Detainee’s Ability to Challenge Lawfulness of Detention before a Court: Detainees can challenge their arrest or detention in the courts. For example, three detained LDF members filed a High Court application seeking release and permanent immunity from prosecution. They argued they were tortured at Setibing army base following their arrest and their continued detention was in contravention of the SADC commission of inquiry recommendation that they should be granted amnesty.

e. Denial of Fair Public Trial

The constitution and law provide for an independent judiciary, and the government generally respected judicial independence.

Trial Procedures

The constitution and law provide for the right to a fair and public trial without delay, and an independent judiciary generally enforced this right.

Defendants enjoy the right to a presumption of innocence. In most cases officials informed defendants promptly and in detail of the charges with free interpretation as necessary. In some cases interpreters were not readily available, resulting in postponement of charges.

In civil and criminal matters, a single judge normally hears cases. In constitutional, commercial, and appeals cases, more than one judge is assigned. Trials are open to the public. A backlog of cases in the court system delayed trials.

According to the LDF Act, a court-martial consists of the president of the court martial and at least two other members. If the maximum punishment is death, as for mutiny, the court-martial should include an additional four members. The court-martial sits in open court and in the presence of the accused, unless the accused is disruptive. A defendant may appeal a conviction by a court-martial to the Appeal Court on any ground involving a question of law, fact, or both.

Defendants have the right to be present at their trials, to consult with an attorney of their choice, to have an attorney provided by the state if indigent, and to have adequate time to prepare their case, although resources were limited. Authorities provide free interpretation as necessary during proceedings at the magistrate and High Court levels, but not at other points in the criminal justice process. By law interpretation is not mandatory at the court of appeal level. Defendants have the right to access unclassified government-held evidence. The law provides that the government may not use classified evidence against a defendant.

Defendants may confront and question witnesses against them and present witnesses on their own behalf. The law allows defendants to present evidence on their own behalf at the Magistrate Court, but the High Court requires legal representation. Defendants may not be compelled to testify or confess guilt and may appeal a judgment. The law extends the above rights to all citizens.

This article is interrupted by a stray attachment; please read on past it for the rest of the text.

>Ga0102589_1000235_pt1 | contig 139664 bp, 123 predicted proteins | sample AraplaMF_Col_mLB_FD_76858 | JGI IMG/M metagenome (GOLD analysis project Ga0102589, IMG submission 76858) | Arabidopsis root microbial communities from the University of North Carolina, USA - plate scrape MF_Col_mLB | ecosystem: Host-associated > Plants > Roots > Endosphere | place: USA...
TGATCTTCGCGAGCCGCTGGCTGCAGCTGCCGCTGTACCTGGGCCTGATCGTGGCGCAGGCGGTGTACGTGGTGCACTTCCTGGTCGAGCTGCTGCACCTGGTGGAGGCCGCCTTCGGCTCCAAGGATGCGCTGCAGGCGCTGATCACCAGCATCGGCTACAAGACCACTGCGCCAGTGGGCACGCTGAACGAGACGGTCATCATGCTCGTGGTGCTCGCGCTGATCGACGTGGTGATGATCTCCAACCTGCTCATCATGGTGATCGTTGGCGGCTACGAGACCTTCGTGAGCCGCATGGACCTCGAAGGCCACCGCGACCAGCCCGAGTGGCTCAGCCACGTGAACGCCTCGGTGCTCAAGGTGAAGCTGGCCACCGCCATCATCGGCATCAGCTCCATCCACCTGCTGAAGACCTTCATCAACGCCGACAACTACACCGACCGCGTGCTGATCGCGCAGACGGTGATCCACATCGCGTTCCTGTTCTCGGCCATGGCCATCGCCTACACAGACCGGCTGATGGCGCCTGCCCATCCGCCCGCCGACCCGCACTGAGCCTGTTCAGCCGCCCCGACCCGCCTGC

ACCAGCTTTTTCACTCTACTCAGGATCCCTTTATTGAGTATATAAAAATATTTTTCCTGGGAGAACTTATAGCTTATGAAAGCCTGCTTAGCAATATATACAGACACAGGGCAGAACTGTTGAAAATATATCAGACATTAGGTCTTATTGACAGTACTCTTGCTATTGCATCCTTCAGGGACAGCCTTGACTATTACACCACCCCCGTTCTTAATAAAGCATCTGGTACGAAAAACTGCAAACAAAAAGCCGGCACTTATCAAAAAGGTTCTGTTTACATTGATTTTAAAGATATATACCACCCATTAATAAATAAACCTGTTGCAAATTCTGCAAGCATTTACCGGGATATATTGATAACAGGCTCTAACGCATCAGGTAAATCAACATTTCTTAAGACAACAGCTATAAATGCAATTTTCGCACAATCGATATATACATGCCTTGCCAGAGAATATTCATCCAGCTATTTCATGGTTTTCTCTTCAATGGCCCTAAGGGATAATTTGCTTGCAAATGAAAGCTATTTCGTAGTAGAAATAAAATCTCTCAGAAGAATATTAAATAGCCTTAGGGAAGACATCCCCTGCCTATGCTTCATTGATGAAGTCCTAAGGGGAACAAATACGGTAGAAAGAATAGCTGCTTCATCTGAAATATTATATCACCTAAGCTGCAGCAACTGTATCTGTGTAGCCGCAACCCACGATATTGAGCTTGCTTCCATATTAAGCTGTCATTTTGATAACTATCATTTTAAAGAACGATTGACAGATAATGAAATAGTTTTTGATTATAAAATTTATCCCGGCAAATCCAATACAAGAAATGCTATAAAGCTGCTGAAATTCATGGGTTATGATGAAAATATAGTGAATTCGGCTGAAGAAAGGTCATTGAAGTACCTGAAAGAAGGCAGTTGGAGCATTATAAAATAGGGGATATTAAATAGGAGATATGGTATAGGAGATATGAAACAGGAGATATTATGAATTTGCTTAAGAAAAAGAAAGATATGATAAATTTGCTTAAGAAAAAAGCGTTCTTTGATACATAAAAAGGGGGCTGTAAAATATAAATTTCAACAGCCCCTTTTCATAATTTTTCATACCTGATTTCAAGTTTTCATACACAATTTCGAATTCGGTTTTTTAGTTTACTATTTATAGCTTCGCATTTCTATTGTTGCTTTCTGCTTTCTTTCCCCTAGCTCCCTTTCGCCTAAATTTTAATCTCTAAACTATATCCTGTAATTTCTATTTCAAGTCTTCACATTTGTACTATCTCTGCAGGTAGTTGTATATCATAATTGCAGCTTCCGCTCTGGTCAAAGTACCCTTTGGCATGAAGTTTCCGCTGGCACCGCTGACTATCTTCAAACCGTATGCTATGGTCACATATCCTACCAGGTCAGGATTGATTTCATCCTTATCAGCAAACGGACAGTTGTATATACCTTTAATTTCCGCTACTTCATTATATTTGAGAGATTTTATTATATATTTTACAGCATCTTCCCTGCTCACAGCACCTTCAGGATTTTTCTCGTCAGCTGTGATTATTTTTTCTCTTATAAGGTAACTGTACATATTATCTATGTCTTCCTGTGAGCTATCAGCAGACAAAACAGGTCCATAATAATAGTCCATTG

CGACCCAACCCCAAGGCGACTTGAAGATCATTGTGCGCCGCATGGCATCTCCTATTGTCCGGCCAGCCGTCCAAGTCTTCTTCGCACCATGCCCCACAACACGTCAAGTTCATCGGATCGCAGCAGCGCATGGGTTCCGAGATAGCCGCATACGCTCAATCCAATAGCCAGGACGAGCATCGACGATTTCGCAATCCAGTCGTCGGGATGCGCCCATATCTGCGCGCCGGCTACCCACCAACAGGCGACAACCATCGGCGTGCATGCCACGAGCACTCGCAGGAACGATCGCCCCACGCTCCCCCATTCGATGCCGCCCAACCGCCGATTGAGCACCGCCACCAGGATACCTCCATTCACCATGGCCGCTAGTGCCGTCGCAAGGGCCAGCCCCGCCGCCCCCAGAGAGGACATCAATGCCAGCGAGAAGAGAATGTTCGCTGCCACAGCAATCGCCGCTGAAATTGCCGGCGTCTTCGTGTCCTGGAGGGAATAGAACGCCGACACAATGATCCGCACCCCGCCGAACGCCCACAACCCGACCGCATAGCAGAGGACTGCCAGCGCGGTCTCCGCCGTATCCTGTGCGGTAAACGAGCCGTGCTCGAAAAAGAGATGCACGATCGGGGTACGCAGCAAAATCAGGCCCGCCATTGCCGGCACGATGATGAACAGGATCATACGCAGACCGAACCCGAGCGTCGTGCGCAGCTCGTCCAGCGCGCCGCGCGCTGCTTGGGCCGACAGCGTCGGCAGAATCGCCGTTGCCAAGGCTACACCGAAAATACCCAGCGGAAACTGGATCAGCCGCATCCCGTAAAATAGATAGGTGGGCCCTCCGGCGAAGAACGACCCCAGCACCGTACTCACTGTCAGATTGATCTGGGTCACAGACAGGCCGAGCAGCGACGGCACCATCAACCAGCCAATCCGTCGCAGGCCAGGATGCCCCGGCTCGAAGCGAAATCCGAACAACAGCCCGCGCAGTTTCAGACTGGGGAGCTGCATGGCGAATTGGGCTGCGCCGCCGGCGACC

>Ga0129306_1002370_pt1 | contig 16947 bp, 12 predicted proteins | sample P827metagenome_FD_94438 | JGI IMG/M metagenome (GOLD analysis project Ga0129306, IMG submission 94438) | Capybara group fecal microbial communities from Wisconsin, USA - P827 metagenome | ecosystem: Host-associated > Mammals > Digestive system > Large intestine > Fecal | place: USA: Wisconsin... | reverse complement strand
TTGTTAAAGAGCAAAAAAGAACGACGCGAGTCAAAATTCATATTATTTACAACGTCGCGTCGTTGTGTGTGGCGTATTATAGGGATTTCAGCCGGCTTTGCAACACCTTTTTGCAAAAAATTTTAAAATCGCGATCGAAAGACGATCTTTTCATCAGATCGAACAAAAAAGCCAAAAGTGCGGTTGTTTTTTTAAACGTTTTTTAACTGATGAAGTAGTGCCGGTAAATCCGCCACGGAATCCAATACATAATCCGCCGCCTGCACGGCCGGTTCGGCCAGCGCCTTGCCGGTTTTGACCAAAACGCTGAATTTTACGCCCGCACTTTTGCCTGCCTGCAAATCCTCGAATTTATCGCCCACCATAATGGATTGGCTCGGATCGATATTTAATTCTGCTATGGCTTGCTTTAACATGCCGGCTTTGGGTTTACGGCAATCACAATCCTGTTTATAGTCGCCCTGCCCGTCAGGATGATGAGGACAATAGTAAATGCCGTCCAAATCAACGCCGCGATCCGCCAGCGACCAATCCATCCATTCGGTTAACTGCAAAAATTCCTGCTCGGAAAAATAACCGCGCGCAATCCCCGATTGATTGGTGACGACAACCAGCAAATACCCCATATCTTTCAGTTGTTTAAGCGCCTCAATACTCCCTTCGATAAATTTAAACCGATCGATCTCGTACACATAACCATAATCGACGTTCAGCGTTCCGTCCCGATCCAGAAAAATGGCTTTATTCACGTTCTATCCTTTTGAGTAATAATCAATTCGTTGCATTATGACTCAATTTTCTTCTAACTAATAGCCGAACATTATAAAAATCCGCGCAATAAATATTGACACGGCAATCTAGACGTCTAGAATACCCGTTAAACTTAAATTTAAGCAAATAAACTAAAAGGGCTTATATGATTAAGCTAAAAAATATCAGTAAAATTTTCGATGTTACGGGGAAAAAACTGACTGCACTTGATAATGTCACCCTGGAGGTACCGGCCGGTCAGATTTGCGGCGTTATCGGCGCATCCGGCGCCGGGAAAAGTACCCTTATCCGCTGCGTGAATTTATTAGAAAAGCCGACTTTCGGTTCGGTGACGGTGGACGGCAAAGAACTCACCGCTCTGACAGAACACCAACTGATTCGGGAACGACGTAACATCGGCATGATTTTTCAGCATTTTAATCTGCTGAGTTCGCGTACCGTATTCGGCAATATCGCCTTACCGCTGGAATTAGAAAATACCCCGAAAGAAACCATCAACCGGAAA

Political Prisoners and Detainees

There were no reports of political prisoners or detainees.

Civil Judicial Procedures and Remedies

There is an independent and impartial judiciary with jurisdiction over civil matters. Individuals and organizations may freely access the court system to file lawsuits seeking cessation of human rights violations and recovery of damages. There were no regional human rights bodies where individuals and organizations may appeal adverse domestic decisions. In 2014, however, Senate Masupha launched a complaint over inheritance of her father’s chieftainship at the African Commission on Human and People’s Rights in Banjul, The Gambia (see section 6).

f. Arbitrary or Unlawful Interference with Privacy, Family, Home, or Correspondence

The constitution and laws prohibit arbitrary interference with privacy, family, home, and correspondence, and the government generally respected these prohibitions. Although search warrants are required under normal circumstances, the law provides police with the power to stop and search persons and vehicles as well as enter homes and other places without a warrant if the situation is life threatening or if there are other security concerns. The law states any police officer of the rank of inspector or above may search individuals or homes without a warrant.

Section 2. Respect for Civil Liberties, Including:

a. Freedom of Speech and Press

The constitution and law provide for freedom of speech, but the constitution does not explicitly mention freedom of the press. Media freedom deteriorated and was marked by several incidents, including intimidation of journalists by state security institutions, the shooting of an editor, and threats and legal action against the press.